Amber bit her tongue. A year ago, she’d helped her father drag the old anhydrous ammonia tank inside moments before the first wave of undead had crashed against the building. It was his idea to bring the tank. He’d thought it might come in handy in some way.

Jason’s voice broke her reverie. “Think we’ll really be able to get something to grow?” he said, gentler this time.

“I don’t know. But we have to keep trying, right?”

A moment passed as the two stared blankly at each other.

“I’m going upstairs and turn that damn movie off,” Jason said at last. “I can’t believe we got stuck in a theater with only one stinking film on hand.”

“I’ll go with you,” Amber said.   She’d been terrified of being left alone since the outbreak.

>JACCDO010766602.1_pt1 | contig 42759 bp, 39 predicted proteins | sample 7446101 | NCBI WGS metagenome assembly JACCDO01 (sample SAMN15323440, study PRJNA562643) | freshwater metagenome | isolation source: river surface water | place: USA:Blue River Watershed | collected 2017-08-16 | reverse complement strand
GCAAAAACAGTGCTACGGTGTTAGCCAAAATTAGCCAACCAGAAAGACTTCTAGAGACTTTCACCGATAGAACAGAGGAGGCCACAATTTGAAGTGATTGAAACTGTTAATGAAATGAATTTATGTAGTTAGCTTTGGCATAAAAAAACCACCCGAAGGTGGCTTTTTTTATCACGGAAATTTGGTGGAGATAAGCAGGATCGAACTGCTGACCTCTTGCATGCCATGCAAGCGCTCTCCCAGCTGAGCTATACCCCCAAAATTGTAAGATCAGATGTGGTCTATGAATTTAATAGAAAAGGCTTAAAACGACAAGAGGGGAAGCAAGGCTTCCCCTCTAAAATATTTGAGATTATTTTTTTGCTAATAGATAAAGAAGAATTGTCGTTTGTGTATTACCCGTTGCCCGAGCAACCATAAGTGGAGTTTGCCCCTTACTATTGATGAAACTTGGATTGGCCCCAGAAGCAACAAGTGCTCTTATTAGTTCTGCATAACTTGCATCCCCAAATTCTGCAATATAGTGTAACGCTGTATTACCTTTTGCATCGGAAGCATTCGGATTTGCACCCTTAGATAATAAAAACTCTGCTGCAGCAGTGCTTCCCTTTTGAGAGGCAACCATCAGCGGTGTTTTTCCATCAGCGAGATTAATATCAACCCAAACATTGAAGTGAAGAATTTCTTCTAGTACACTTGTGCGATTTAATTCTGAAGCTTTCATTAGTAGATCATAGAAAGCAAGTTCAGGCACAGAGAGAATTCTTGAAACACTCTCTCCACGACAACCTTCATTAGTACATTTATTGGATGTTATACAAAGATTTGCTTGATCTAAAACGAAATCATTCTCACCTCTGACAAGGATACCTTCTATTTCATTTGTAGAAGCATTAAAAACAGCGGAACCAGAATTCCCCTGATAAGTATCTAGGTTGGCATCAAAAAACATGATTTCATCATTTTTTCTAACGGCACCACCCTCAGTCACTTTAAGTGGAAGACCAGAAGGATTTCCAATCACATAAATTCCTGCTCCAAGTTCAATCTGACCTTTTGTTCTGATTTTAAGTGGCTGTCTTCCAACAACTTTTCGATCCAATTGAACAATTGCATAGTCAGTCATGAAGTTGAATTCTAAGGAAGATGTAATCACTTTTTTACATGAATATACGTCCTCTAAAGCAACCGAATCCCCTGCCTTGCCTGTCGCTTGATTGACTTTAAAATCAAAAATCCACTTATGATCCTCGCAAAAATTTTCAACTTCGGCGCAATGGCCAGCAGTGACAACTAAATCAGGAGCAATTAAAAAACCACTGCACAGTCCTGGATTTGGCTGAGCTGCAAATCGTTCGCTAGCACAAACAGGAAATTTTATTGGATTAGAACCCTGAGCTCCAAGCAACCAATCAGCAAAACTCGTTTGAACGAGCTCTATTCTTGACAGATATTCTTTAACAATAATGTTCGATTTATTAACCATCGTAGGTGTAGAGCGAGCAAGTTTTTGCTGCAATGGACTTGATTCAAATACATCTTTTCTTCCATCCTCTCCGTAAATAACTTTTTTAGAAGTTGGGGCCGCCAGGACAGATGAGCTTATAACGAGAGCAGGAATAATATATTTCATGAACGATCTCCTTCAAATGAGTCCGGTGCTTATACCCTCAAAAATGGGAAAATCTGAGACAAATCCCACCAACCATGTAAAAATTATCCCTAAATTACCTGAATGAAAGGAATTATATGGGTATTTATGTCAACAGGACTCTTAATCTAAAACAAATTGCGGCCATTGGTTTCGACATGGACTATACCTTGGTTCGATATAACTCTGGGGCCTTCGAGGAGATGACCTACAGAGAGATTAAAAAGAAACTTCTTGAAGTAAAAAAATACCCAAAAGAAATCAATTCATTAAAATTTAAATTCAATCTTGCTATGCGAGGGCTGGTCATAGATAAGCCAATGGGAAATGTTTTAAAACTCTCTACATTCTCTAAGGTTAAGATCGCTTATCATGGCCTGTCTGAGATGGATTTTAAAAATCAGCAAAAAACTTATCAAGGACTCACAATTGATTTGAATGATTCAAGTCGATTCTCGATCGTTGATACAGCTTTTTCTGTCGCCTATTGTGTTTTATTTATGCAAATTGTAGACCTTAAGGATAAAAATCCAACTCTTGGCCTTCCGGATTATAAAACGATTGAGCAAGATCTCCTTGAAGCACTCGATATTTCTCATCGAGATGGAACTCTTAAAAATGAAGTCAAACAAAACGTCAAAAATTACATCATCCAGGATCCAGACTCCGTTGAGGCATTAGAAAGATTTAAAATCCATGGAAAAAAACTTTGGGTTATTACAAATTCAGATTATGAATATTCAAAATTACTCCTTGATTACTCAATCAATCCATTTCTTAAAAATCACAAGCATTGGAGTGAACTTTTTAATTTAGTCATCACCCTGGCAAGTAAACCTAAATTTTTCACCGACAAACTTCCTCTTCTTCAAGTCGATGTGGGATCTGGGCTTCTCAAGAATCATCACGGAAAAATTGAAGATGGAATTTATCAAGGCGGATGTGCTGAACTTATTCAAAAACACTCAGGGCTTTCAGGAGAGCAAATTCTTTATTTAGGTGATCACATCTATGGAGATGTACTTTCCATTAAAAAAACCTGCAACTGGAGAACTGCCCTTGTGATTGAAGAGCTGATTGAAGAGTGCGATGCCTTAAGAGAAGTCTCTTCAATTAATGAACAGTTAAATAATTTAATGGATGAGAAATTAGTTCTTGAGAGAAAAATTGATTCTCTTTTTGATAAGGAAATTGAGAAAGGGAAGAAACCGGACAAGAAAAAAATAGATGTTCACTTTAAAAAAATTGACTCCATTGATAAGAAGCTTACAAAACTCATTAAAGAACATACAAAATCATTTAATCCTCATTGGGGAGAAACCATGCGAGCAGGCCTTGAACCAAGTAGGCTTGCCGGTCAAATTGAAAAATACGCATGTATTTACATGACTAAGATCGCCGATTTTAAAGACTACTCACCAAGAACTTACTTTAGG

Heading up from the basement, the two could hear the wind blowing hard against the building.

“Sounds like a storm’s brew’n,” Jason said, peeking out through the window slats. “The flagpole is swaying like a willow,” he added, his voice trailing off suddenly.

“What is it?”

“Get back downstairs!” Jason shouted, throwing himself against the barred front entrance.

Hearing the terror in his voice Amber ran for the basement.

Behind her erupted the sound of splintering wood, followed by Jason’s agonizing screams.

Slamming the thin basement door shut she backed into the corner, tucking herself behind the ammonia tank.

Above her, the rumble from hundreds of undead feet thrummed like buyers at a Wal-Mart Black Friday sale.

A moment later the fragile door gave way.

Amber’s eyes grew wide as she spun the valve open on the rusted fertilizer tank.

The decaying beasts lunged across the room, their jaws snapping like piranhas.

Striking her lighter, the teenage girl lit a final cigarette before the horde engulfed her.

….The glow from the massive fireball could be seen for miles.